Management Tool, all available at the www.netinf.org site.

6.  IANA Considerations

   This document has no requests to IANA.

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7.  Security Considerations

   There are considerations about what private/public key and hash
   algorithms to utilize when designing the naming structure in a secure

8.  Acknowledgements

   We would like to thank all the persons participating in the Network
   of Information work packages in the EU FP7 projects 4WARD and SAIL
   and the Finnish ICT SHOK Future Internet 2 project for contributions
   and feedback to this document.

9.  Informative References

              Dannewitz, C., Golic, J., Ohlman, B., and B. Ahlgren,
              "Secure Naming for a Network of Information", 13th IEEE
              Global Internet Symposium , 2010.

   [Koponen]  Koponen, T., Chawla, M., Chun, B., Ermolinskiy, A., Kim,
              K., Shenker, S., and I. Stoica, "A Data-Oriented (and
              beyond) Network Architecture", Proc. ACM SIGCOMM , 2007.

              Paskin, N., "Digital Object Identifier ({DOI}(R)) System",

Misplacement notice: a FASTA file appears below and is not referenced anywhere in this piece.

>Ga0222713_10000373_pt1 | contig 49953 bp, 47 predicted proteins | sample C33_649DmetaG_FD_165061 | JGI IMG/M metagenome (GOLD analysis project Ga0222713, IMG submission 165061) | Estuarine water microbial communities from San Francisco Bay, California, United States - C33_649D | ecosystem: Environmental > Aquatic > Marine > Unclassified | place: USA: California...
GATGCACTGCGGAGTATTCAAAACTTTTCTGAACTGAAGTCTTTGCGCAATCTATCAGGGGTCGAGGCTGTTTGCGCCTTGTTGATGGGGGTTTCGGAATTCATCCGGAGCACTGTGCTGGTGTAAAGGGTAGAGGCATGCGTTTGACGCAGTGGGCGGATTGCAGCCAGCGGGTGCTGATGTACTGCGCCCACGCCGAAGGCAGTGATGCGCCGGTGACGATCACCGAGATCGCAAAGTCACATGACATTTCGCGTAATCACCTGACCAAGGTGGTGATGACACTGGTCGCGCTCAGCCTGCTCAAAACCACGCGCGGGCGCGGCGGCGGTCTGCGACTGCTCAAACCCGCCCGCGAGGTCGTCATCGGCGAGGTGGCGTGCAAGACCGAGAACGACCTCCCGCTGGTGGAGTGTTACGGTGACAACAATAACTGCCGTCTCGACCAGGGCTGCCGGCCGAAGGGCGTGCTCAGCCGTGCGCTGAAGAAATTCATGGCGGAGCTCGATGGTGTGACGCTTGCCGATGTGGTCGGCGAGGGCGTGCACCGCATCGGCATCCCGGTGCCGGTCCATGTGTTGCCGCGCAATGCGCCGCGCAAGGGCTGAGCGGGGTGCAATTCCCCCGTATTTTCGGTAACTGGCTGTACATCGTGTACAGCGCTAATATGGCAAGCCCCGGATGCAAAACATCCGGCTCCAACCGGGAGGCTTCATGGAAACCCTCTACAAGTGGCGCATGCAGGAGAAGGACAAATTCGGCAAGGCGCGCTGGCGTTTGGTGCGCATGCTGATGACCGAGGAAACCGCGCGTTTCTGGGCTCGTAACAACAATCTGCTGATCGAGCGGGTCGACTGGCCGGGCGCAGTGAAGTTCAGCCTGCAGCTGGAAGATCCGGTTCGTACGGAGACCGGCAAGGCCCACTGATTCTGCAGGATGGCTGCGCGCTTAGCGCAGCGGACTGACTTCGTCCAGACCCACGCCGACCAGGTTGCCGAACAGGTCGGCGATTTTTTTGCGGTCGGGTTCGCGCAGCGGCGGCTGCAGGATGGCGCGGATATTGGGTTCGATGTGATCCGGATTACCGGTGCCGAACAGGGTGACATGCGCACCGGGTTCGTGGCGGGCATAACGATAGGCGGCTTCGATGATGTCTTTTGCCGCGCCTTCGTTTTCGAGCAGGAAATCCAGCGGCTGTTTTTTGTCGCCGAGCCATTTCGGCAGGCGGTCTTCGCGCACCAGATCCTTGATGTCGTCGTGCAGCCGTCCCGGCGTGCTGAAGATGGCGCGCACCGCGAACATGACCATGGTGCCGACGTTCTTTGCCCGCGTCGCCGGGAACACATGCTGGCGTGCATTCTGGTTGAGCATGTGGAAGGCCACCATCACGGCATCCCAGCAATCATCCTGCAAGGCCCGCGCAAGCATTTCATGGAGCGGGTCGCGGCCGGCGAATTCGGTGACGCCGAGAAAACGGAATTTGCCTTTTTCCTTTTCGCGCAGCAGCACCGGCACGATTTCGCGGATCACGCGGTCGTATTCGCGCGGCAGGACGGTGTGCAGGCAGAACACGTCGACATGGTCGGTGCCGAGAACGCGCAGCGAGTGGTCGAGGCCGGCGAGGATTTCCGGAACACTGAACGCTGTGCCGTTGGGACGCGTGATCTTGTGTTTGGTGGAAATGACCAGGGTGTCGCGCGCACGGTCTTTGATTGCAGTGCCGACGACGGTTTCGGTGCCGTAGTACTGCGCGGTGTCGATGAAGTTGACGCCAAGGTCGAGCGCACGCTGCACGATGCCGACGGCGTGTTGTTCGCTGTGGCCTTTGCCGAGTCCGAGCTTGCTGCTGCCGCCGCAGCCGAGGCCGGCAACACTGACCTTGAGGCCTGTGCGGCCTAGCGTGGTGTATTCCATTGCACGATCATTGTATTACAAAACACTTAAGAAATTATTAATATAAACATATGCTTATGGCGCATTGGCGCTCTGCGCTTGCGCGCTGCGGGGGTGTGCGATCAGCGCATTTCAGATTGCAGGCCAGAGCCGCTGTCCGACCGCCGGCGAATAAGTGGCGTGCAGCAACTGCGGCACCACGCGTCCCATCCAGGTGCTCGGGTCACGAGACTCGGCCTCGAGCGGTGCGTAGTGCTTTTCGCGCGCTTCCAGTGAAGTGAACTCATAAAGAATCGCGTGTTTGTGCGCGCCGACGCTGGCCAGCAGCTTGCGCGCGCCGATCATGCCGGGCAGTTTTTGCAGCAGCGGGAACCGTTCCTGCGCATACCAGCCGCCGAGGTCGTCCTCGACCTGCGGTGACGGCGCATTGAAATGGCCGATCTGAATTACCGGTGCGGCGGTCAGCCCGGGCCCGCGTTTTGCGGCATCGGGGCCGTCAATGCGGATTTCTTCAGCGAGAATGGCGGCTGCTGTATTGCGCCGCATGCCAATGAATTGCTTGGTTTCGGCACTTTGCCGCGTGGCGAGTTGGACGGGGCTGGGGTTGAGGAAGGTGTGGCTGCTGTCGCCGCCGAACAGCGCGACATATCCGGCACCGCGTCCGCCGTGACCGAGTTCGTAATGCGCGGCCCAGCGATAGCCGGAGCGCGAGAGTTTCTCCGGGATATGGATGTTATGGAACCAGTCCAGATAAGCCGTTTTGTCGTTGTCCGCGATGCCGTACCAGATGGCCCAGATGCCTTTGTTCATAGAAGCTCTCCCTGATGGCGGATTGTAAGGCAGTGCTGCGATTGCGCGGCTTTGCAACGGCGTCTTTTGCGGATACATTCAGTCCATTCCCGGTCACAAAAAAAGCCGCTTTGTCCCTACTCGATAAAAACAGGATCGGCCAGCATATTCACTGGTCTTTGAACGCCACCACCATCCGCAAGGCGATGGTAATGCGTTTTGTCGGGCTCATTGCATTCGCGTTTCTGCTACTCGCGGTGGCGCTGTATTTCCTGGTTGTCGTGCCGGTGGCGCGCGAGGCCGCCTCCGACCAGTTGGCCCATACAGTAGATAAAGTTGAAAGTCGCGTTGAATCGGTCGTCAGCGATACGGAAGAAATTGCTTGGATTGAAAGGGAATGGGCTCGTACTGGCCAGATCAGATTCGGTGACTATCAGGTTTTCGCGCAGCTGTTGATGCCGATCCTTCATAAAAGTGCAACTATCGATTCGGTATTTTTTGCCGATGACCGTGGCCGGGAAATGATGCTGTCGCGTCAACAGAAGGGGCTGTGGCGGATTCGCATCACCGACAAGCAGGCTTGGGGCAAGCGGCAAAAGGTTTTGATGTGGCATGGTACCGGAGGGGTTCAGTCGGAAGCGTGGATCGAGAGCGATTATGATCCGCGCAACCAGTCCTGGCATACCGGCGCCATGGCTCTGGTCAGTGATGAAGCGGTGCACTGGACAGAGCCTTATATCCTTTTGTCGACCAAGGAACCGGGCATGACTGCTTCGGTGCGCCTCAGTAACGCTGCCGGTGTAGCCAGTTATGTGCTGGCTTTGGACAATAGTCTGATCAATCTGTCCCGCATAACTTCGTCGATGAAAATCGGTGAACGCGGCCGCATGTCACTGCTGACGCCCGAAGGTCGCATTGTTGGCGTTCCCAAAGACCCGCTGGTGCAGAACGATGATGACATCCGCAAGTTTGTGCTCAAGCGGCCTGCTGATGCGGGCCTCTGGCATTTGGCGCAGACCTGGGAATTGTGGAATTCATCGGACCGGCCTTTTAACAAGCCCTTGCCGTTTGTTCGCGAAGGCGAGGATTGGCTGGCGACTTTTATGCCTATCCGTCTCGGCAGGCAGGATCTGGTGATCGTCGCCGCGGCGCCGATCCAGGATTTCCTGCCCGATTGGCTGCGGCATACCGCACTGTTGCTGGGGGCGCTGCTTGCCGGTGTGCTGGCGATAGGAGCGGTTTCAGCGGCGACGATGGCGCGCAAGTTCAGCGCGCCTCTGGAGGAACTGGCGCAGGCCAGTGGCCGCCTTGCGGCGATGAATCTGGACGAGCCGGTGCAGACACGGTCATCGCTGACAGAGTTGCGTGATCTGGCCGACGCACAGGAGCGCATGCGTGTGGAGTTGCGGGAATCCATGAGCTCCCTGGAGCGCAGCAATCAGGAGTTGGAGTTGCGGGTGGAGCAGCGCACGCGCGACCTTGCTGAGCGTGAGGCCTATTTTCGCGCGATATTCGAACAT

Encyclopedia of Library and Information Sciences , 2010.

   [RFC2119]  Bradner, S., "Key words for use in RFCs to Indicate
              Requirement Levels", BCP 14, RFC 2119, March 1997.

              Cohen, B., "The BitTorrent Protocol Specification",
              http://www.bittorrent.org/beps/bep_0003.html , 2008.

Authors' Addresses

   Christian Dannewitz
   University of Paderborn

   Email: cdannewitz@upb.de

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   Teemu Rautio
   VTT Technical Research Centre of Finland

   Email: teemu.rautio@vtt.fi

   Ove Strandberg
   Nokia Siemens Networks

   Email: ove.strandberg@nsn.com

   Borje Ohlman

   Email: Borje.Ohlman@ericsson.com